The climate crisis has taken a back seat during the pandemic. There are well-known reports about a marked drop in carbon emissions, which will presumably continue until we return to previous levels of activity – if we ever do.

Jonathan Goldsmith

Jonathan Goldsmith

The pandemic’s impact on travel has affected all lawyers’ organisations, which depend to a greater or lesser extent on the presence of lawyers in a single place: either smaller numbers in a training session, or in greater numbers at an annual meeting.

Within the space of a few days, the International Bar Association (IBA) addressed questions of both travel and climate change. Regarding travel, it announced that its annual meeting in Miami, which was expected to attract thousands of lawyers from all over the world, including many from the UK, would be postponed for two years. Next year’s annual meeting is still planned to be held in Paris in the autumn. This year’s Miami meeting will be replaced by virtual meetings, the formats of which are still to be announced.

The IBA is not alone. The American Bar Association, which also attracts thousands to its annual meetings, has also gone virtual this year. Nevertheless, its replacement event will include governance and business meetings, CLE showcase programmes and virtual networking opportunities.

As we emerge from lockdown, among many questions is: why do we need to return to the old in-person ways of doing things, when technology allows us to approximate what we did before via a screen? This is particularly the case for events involving mass travel, with their impact on climate change.

At around the same time as it announced the Miami postponement, the IBA issued its new climate crisis statement. All lawyers should read it. Like me, you will probably agree with some parts, and disagree with others.

I do not think it is the business of the IBA or any legal body to encourage lawyers ‘to engage with current and future legislative and policymaking efforts to address the climate crisis’. That is not because I disagree with the science behind climate change, but because I do not think a legal organisation, whether a regulator or not (and the IBA is not a regulator), should tell lawyers what to do in their private time, even by way of mere encouragement.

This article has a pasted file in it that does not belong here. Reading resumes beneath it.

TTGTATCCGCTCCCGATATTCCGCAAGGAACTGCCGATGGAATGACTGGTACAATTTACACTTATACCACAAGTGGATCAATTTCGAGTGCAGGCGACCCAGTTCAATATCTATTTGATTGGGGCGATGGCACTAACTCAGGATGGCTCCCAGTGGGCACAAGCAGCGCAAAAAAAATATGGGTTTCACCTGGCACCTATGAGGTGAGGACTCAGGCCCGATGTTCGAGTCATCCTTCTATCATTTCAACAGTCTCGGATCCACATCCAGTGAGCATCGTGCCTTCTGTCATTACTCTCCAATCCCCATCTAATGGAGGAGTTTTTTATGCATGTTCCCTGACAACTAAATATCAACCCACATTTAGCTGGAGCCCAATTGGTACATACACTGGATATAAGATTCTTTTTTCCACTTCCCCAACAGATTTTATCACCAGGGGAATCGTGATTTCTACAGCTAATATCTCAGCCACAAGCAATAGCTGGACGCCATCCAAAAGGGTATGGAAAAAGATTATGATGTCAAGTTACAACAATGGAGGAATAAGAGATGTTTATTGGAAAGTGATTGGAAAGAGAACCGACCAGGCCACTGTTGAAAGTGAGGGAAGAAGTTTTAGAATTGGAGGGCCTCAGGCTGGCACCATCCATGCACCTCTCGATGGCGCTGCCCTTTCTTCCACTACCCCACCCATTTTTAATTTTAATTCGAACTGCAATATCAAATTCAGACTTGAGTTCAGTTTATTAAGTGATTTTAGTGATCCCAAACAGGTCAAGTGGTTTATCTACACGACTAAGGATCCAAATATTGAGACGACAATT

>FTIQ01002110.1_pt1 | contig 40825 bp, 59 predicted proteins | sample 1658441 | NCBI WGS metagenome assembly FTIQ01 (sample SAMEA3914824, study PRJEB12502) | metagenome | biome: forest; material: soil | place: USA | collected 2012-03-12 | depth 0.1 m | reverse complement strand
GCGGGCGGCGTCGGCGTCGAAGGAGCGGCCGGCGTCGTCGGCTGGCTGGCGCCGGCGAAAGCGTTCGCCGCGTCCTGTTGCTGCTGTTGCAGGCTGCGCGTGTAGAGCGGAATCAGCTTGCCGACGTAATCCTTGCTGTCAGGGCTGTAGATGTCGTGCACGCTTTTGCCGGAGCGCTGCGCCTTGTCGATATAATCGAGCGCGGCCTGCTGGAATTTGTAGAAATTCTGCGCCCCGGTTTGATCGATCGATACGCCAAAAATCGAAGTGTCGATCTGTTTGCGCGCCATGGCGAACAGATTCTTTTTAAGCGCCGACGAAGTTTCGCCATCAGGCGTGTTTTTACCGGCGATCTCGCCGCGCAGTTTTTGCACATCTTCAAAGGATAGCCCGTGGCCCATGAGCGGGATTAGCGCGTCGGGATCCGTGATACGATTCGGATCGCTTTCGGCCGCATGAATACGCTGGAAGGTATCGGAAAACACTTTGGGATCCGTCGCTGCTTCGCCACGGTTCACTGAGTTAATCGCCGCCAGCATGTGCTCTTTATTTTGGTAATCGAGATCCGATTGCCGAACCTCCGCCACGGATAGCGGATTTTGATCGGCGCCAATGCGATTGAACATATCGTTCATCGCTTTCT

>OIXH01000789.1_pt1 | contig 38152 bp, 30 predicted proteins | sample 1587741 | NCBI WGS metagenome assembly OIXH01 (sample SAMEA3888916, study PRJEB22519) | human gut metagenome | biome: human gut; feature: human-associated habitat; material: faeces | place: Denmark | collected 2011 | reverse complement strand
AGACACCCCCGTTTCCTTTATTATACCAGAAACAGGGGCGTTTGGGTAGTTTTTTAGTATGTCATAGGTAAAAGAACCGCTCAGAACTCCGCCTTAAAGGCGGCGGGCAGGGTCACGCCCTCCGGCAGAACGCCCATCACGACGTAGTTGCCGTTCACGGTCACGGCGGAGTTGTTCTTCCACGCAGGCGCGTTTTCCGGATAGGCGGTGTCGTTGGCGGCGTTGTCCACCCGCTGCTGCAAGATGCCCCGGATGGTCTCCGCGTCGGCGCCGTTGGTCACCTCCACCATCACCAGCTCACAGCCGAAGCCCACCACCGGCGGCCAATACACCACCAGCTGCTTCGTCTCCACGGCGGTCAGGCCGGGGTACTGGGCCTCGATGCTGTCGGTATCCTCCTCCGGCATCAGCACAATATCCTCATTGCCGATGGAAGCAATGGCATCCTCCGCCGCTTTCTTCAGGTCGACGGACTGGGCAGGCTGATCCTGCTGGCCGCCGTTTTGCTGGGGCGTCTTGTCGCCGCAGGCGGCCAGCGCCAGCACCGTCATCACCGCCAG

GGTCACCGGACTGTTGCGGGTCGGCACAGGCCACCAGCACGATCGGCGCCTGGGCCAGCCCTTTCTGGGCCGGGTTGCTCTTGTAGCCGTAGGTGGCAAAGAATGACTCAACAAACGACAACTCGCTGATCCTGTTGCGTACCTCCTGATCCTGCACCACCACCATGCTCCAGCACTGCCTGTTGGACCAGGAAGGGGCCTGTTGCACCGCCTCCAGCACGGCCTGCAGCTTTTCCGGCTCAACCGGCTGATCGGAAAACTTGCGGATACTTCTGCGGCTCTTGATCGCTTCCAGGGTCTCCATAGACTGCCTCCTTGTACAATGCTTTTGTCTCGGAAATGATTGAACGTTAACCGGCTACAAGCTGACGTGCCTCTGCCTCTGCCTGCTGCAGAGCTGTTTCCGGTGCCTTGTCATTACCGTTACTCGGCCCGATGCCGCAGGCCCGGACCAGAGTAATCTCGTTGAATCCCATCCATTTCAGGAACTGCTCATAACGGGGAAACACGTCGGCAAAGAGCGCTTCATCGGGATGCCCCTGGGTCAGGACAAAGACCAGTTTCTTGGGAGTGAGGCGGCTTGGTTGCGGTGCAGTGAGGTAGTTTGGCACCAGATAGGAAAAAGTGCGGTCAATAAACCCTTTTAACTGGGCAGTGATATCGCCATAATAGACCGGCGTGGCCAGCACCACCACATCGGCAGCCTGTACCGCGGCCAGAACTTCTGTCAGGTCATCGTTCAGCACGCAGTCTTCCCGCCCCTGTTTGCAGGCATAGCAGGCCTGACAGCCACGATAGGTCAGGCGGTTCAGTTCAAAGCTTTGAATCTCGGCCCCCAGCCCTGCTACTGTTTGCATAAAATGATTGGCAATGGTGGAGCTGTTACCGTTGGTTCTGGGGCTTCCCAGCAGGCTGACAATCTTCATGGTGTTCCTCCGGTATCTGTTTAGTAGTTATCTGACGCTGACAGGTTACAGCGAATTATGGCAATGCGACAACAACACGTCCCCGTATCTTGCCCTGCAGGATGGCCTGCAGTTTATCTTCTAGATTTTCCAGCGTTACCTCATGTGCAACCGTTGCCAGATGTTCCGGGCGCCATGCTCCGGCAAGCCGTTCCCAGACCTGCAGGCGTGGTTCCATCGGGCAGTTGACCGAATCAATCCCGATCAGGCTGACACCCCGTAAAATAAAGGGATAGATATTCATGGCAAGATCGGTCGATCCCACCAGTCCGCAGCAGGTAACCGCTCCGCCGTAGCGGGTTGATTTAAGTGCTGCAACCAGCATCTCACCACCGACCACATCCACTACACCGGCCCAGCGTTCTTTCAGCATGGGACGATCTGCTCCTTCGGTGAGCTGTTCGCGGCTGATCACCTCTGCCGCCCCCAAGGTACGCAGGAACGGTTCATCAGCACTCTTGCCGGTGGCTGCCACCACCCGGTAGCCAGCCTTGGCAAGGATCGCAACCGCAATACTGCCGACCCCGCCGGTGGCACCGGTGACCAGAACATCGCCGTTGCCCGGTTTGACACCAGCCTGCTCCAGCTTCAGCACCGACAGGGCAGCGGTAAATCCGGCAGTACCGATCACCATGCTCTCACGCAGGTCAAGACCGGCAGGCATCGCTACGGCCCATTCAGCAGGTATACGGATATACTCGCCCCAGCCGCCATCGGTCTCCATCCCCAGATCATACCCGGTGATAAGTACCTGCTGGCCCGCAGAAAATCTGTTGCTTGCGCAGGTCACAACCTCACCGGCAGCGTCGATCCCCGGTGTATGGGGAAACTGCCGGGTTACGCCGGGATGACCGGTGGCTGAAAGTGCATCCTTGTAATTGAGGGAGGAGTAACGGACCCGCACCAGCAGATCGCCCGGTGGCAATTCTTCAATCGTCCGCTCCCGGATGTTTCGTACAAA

It is one thing to urge lawyers to consider ‘taking a climate-conscious approach to problems encountered in daily legal practice’, as the statement does elsewhere. Some may disagree with that, and argue that it is not the IBA’s business to tell lawyers what advice should be given to clients in order to influence the advice in one particular direction. But that clause is asking lawyers to consider something in the course of their legal practice, and the ‘particular’ something relates to a worldwide crisis.

But it is another matter to encourage lawyers to participate in legislative and policymaking efforts. These are not (or not necessarily) part of a lawyer’s duty to a client and fall outside daily legal practice. It is not the IBA’s business if I choose to sit on my hands politically.

Bars should ensure that lawyers are properly educated in the growing case law of climate change. In Europe, for instance, there have been cases based on the European Convention on Human Rights

There are other areas where I agree with the IBA’s statement and think the sentiments are long overdue. For instance, it recommends that bars and law societies engage with law students and schools ‘concerning education on legal elements of the climate crisis and its impact on human rights’ and develop ‘practical educational tools for qualified lawyers to use in continuing their legal education’.

At a minimum, bars should ensure that lawyers are properly educated in the growing case law of climate change. In Europe, for instance, there have been cases based on the European Convention on Human Rights. It would be negligent for a lawyer not to be aware of courses of action which have opened up as a result of landmark decisions concerning the duty of states in relation to human rights and climate change.

The IBA also recommends that bars should establish climate crisis committees, which can develop best practices for lawyers in combating climate change. I support this, provided it is within the realm of what lawyers do in their daily practices.

The statement includes the adoption of more sustainable practices in law firms, such as ‘greater reliance on electronic file storage facilities and digital technologies, more energy-efficient office infrastructure and more climate-friendly travel and procurement choices’.

The more climate-friendly travel statement is ironic, in view of the dependence of the IBA’s own business model on large training events and other conferences to which people often travel by air (myself included).

And that is how we close the circle – seeing how Covid-19 might lead to more sustainable business models in all organisations, including legal ones.